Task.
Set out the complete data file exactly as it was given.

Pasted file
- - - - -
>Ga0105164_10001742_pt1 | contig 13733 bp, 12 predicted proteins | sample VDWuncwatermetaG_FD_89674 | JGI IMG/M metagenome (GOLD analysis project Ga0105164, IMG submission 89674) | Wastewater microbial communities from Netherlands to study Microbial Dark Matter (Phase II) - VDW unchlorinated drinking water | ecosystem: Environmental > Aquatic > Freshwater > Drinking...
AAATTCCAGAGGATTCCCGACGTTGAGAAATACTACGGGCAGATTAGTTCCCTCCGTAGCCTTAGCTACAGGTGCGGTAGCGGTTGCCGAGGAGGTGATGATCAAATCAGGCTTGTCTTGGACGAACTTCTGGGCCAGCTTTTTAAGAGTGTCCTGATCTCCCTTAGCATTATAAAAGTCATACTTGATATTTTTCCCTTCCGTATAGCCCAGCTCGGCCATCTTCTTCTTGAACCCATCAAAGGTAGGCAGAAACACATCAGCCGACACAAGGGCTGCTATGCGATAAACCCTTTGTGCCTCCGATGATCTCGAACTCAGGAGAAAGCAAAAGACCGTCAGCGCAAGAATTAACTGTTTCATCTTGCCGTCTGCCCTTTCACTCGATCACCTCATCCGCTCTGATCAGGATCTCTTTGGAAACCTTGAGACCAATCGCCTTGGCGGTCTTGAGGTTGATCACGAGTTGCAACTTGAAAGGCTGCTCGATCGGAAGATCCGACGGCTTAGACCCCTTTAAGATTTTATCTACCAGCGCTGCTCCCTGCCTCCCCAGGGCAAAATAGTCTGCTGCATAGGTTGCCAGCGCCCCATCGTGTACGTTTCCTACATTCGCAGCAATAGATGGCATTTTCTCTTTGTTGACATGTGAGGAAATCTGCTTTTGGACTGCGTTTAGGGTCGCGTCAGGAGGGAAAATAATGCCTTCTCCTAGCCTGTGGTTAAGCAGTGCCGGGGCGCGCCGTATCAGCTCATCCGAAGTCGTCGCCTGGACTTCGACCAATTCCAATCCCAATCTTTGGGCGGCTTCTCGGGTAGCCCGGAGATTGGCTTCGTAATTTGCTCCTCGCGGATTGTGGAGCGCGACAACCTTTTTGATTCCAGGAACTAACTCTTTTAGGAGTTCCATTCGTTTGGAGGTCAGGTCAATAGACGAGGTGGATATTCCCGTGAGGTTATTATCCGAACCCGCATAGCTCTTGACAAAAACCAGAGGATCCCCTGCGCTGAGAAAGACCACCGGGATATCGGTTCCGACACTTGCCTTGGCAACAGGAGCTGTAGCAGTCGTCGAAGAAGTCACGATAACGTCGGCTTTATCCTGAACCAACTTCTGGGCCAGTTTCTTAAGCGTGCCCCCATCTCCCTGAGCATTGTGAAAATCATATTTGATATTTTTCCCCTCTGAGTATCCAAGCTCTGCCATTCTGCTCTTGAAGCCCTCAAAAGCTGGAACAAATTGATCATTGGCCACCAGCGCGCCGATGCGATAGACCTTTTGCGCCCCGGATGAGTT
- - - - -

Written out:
>Ga0105164_10001742_pt1 | contig 13733 bp, 12 predicted proteins | sample VDWuncwatermetaG_FD_89674 | JGI IMG/M metagenome (GOLD analysis project Ga0105164, IMG submission 89674) | Wastewater microbial communities from Netherlands to study Microbial Dark Matter (Phase II) - VDW unchlorinated drinking water | ecosystem: Environmental > Aquatic > Freshwater > Drinking...
AAATTCCAGAGGATTCCCGACGTTGAGAAATACTACGGGCAGATTAGTTCCCTCCGTAGCCTTAGCTACAGGTGCGGTAGCGGTTGCCGAGGAGGTGATGATCAAATCAGGCTTGTCTTGGACGAACTTCTGGGCCAGCTTTTTAAGAGTGTCCTGATCTCCCTTAGCATTATAAAAGTCATACTTGATATTTTTCCCTTCCGTATAGCCCAGCTCGGCCATCTTCTTCTTGAACCCATCAAAGGTAGGCAGAAACACATCAGCCGACACAAGGGCTGCTATGCGATAAACCCTTTGTGCCTCCGATGATCTCGAACTCAGGAGAAAGCAAAAGACCGTCAGCGCAAGAATTAACTGTTTCATCTTGCCGTCTGCCCTTTCACTCGATCACCTCATCCGCTCTGATCAGGATCTCTTTGGAAACCTTGAGACCAATCGCCTTGGCGGTCTTGAGGTTGATCACGAGTTGCAACTTGAAAGGCTGCTCGATCGGAAGATCCGACGGCTTAGACCCCTTTAAGATTTTATCTACCAGCGCTGCTCCCTGCCTCCCCAGGGCAAAATAGTCTGCTGCATAGGTTGCCAGCGCCCCATCGTGTACGTTTCCTACATTCGCAGCAATAGATGGCATTTTCTCTTTGTTGACATGTGAGGAAATCTGCTTTTGGACTGCGTTTAGGGTCGCGTCAGGAGGGAAAATAATGCCTTCTCCTAGCCTGTGGTTAAGCAGTGCCGGGGCGCGCCGTATCAGCTCATCCGAAGTCGTCGCCTGGACTTCGACCAATTCCAATCCCAATCTTTGGGCGGCTTCTCGGGTAGCCCGGAGATTGGCTTCGTAATTTGCTCCTCGCGGATTGTGGAGCGCGACAACCTTTTTGATTCCAGGAACTAACTCTTTTAGGAGTTCCATTCGTTTGGAGGTCAGGTCAATAGACGAGGTGGATATTCCCGTGAGGTTATTATCCGAACCCGCATAGCTCTTGACAAAAACCAGAGGATCCCCTGCGCTGAGAAAGACCACCGGGATATCGGTTCCGACACTTGCCTTGGCAACAGGAGCTGTAGCAGTCGTCGAAGAAGTCACGATAACGTCGGCTTTATCCTGAACCAACTTCTGGGCCAGTTTCTTAAGCGTGCCCCCATCTCCCTGAGCATTGTGAAAATCATATTTGATATTTTTCCCCTCTGAGTATCCAAGCTCTGCCATTCTGCTCTTGAAGCCCTCAAAAGCTGGAACAAATTGATCATTGGCCACCAGCGCGCCGATGCGATAGACCTTTTGCGCCCCGGATGAGTT